Broccoli is a member of the cruciferous vegetable family, which includes other veggies such as Brussels sprouts, cabbage, cauliflower, and bok choy. What makes this class of veggies unique is the high levels of sulfur-containing compounds known as glucosinolates. Perhaps better known for their potential anticancer effects, these compounds may also have a role in reducing heart disease risk and heart-related deaths. In a study reported in The American Journal of Clinical Nutrition in 2011, researchers found that cruciferous vegetable consumption was associated with a reduced risk of death from heart disease. Their recommendation: “Increase consumption of vegetables, particularly cruciferous vegetables and fruit, to promote cardiovascular healthy and overall longevity.”
Lifestyle modifications and/or certain medications can be used in people with prediabetes to prevent progression to diabetes. Prediabetes can be diagnosed by checking fasting glucose and two hours after ingesting up to 75 grams of glucose (dosing is based on the weight of the patient).
Another crucial element in a treatment program for diabetes is exercise. With either type of diabetes, check with your doctor before starting an exercise program. Exercise improves your body’s use insulin and may lower blood sugar levels. To prevent your blood sugar from falling to dangerously low levels, check your blood sugar and, if necessary, eat a carbohydrate snack about half an hour before exercising. If you start to feel symptoms of low blood sugar (called hypoglycemia), stop exercising and have a carbohydrate snack or drink. Wait 15 minutes and check again. Have another snack again if it is still too low.
Unexplained weight loss is one of the common type 1 diabetes symptoms in women. With this type of diabetes, the body is unable to use all the calories that the food provides, even though the person follows a healthy diet. Due to this, the person loses weight, even without trying to do so.
Diabetes focus: Nutrisystem has counselors, registered dietitians, and certified diabetes educators available to assist you by phone. “Thanks to Nutrisystem’s low-glycemic foods, participants typically find their blood glucose starts to stabilize early on in the program,” says Anthony Fabricatore, Ph.D., vice president of research and development at Nutrisystem. “Minimizing peaks and valleys in blood glucose is a big help in reducing cardiovascular disease risk.” Consult your health care provider about diabetes medication adjustments before you start. Once you meet your weight goal, complete the company’s transition and weight-maintenance program.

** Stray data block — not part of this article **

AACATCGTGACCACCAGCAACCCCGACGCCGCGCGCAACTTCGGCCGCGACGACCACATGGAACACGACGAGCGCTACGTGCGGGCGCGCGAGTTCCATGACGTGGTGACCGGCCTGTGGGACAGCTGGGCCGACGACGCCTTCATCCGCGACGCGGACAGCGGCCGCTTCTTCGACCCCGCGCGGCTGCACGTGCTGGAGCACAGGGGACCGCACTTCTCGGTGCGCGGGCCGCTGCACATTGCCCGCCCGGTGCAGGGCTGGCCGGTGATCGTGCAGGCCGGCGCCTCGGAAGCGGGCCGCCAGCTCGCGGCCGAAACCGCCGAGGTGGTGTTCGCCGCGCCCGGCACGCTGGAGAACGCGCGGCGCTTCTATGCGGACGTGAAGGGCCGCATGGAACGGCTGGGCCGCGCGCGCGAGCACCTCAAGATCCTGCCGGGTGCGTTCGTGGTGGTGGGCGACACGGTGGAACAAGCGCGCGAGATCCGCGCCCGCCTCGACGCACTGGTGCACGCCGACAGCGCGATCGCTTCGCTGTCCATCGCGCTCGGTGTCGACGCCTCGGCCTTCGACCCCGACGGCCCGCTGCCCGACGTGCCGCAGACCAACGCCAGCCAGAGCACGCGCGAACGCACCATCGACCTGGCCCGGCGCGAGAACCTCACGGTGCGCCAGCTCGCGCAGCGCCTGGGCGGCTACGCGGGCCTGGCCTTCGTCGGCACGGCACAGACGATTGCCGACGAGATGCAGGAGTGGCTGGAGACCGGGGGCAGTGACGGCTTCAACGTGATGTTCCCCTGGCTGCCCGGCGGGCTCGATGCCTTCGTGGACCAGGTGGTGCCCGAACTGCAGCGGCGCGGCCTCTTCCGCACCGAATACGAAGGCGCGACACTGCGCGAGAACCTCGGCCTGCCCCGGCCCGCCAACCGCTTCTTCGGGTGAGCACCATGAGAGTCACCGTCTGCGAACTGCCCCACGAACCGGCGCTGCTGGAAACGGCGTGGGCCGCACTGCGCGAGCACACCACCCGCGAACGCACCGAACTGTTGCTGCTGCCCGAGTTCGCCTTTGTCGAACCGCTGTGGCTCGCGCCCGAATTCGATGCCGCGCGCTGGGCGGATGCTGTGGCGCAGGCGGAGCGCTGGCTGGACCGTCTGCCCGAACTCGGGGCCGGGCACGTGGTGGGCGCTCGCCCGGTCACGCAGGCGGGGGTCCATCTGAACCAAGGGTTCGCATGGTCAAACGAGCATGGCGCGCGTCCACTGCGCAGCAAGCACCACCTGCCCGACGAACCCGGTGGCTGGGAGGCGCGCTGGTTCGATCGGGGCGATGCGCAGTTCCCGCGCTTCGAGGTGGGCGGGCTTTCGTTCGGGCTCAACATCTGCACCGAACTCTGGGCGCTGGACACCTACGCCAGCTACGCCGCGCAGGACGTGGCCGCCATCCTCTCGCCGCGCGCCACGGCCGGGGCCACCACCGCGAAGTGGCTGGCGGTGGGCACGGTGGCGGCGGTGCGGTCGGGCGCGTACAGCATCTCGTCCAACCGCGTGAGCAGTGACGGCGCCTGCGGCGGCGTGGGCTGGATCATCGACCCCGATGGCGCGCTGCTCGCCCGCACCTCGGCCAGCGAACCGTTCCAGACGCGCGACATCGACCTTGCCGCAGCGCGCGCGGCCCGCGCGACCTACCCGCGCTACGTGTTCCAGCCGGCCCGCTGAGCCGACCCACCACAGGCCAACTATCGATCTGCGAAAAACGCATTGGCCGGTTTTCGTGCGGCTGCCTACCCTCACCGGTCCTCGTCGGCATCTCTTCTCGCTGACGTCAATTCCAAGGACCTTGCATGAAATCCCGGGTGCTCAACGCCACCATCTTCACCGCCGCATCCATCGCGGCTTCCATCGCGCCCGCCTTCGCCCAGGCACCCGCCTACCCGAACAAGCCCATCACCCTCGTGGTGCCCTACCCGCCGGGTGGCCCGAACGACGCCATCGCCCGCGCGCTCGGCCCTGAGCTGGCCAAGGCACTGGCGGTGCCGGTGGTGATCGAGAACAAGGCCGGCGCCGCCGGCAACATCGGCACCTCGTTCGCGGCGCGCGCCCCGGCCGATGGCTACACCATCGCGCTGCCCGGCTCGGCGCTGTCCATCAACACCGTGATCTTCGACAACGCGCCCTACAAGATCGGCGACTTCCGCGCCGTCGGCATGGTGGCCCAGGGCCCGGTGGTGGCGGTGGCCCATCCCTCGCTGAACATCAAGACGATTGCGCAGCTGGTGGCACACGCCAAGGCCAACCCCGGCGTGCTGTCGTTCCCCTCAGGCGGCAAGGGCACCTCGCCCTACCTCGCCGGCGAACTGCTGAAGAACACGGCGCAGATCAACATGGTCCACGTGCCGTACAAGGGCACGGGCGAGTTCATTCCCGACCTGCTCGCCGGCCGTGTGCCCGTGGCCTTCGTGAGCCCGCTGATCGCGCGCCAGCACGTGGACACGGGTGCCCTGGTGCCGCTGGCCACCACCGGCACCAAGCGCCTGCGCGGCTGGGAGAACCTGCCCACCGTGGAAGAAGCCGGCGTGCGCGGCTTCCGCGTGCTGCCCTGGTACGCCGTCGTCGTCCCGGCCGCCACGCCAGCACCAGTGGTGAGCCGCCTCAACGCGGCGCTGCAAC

Diabetes accelerates atherosclerosis, (the formation of fatty plaques inside the arteries), which can lead to blockages or a clot (thrombus). Such changes can then lead to heart attack, stroke, and decreased circulation in the arms and legs (peripheral vascular disease).
These combination drugs carry the benefit of taking fewer pills, which hopefully improves compliance. While they work well, most health-care professionals initiate individual medications to optimize dosing, before switching to a combination pill once the patient has been stable on individual medications for a while.
There are now three large randomized controlled trials reporting statistically significant reductions in cardiovascular events for two SGLT2 inhibitors (empagliflozin and canagliflozin) and one GLP-1 receptor agonist (liraglutide) where the majority, if not all patients, in the trial had ASCVD. The empagliflozin and liraglutide trials demonstrated significant reductions in cardiovascular death. Exenatide once-weekly did not have statistically significant reductions in major adverse cardiovascular events or cardiovascular mortality but did have a significant reduction in all-cause mortality. In contrast, other GLP-1 receptor agonists have not shown similar reductions in cardiovascular events (Table 9.4). Whether the benefits of GLP-1 receptor agonists are a class effect remains to be definitively established. See antihyperglycemic therapies and cardiovascular outcomes in Section 9 “Cardiovascular Disease and Risk Management” and Table 9.4 for a detailed description of these cardiovascular outcomes trials. Additional large randomized trials of other agents in these classes are ongoing.